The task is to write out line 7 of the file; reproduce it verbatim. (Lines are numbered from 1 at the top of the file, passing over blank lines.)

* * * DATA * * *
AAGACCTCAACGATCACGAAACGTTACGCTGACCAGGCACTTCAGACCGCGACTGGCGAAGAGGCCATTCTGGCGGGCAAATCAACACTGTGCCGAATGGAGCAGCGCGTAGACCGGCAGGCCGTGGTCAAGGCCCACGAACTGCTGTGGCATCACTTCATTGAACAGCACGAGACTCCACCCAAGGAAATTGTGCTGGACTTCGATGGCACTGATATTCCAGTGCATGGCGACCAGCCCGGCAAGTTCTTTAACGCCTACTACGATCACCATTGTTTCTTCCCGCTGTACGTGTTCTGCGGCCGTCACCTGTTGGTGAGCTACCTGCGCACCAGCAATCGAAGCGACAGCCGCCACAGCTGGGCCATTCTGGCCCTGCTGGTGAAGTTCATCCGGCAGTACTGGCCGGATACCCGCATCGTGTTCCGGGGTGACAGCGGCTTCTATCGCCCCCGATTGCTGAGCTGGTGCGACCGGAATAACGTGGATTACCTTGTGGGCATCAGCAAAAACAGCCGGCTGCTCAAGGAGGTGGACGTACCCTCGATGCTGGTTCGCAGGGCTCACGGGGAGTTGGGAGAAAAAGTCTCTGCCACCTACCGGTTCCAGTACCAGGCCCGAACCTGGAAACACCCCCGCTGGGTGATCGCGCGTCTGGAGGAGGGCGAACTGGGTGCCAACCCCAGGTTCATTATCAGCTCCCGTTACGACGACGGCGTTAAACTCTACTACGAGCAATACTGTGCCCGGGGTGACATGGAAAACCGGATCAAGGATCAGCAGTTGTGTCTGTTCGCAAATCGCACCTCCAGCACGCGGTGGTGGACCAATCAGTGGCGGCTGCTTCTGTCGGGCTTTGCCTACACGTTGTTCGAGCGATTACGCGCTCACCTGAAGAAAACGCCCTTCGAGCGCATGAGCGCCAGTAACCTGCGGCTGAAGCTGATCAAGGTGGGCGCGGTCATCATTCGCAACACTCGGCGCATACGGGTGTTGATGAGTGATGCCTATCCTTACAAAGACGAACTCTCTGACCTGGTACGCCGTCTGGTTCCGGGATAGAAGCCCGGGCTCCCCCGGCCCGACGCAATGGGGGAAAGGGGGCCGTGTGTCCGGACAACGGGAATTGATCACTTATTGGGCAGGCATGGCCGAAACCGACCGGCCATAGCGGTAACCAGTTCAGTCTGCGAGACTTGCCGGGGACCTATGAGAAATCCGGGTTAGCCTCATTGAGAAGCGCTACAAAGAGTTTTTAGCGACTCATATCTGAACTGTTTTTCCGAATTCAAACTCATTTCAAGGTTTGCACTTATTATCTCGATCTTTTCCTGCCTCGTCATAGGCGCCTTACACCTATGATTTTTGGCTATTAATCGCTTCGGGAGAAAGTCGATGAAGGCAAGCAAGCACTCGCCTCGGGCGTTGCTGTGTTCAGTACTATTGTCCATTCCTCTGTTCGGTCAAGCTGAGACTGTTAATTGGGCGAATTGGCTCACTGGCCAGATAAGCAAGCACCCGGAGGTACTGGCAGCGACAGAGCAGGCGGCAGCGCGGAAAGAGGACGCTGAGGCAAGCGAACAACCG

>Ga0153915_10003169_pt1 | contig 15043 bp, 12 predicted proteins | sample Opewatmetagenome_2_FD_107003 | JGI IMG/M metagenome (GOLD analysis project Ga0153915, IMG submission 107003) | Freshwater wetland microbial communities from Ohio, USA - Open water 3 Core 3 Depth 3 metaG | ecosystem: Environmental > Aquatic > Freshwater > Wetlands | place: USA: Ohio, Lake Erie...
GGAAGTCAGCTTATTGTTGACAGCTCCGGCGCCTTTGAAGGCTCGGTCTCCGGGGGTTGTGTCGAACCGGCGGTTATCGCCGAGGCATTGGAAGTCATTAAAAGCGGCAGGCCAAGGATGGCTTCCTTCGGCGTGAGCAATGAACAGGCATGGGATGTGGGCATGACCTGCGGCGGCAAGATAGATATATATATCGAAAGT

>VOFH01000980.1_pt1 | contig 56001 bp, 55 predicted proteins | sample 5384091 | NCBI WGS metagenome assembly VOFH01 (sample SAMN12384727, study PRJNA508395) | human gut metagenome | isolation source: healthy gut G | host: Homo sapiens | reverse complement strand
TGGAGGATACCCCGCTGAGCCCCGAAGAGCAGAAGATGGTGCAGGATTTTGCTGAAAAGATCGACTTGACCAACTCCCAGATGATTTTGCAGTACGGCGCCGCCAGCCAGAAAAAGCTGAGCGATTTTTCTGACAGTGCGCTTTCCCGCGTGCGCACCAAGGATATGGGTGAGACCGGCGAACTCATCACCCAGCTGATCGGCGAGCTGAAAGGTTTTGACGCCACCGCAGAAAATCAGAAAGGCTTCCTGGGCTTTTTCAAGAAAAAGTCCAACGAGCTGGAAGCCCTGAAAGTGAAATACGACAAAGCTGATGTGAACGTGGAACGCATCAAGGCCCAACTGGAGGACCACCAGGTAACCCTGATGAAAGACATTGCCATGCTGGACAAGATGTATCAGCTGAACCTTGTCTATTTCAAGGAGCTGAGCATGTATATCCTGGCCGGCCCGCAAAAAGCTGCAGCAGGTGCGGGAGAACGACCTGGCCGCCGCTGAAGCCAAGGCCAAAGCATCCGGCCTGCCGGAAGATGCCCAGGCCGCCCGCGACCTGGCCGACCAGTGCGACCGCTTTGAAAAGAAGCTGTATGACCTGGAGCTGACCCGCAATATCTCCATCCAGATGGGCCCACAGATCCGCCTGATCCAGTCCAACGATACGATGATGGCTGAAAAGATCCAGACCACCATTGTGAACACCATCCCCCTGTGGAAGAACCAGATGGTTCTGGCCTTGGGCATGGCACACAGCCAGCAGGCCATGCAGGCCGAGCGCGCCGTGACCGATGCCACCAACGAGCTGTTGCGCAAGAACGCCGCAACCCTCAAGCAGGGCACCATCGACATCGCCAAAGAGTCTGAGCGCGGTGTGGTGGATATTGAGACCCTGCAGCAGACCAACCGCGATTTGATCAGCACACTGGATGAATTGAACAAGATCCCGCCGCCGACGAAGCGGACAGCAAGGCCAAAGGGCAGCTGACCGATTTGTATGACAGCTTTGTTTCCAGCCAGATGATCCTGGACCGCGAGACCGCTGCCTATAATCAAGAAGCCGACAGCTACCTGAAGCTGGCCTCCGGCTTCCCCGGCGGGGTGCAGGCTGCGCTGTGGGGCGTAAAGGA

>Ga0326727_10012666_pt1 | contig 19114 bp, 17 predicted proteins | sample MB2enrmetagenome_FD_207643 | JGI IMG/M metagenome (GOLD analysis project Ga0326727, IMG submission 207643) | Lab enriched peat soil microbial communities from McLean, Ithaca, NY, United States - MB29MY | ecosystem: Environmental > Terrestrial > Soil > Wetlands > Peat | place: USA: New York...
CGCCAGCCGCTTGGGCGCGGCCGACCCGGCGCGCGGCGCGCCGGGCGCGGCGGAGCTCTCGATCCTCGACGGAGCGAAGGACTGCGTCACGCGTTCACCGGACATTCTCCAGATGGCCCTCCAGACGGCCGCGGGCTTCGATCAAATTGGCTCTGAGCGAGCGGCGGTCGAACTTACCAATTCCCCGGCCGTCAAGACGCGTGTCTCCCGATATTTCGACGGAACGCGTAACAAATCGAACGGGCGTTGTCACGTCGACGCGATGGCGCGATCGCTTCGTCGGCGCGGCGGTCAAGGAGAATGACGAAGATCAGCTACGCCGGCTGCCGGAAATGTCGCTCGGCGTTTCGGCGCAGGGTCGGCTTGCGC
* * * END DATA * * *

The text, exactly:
CGCCAGCCGCTTGGGCGCGGCCGACCCGGCGCGCGGCGCGCCGGGCGCGGCGGAGCTCTCGATCCTCGACGGAGCGAAGGACTGCGTCACGCGTTCACCGGACATTCTCCAGATGGCCCTCCAGACGGCCGCGGGCTTCGATCAAATTGGCTCTGAGCGAGCGGCGGTCGAACTTACCAATTCCCCGGCCGTCAAGACGCGTGTCTCCCGATATTTCGACGGAACGCGTAACAAATCGAACGGGCGTTGTCACGTCGACGCGATGGCGCGATCGCTTCGTCGGCGCGGCGGTCAAGGAGAATGACGAAGATCAGCTACGCCGGCTGCCGGAAATGTCGCTCGGCGTTTCGGCGCAGGGTCGGCTTGCGC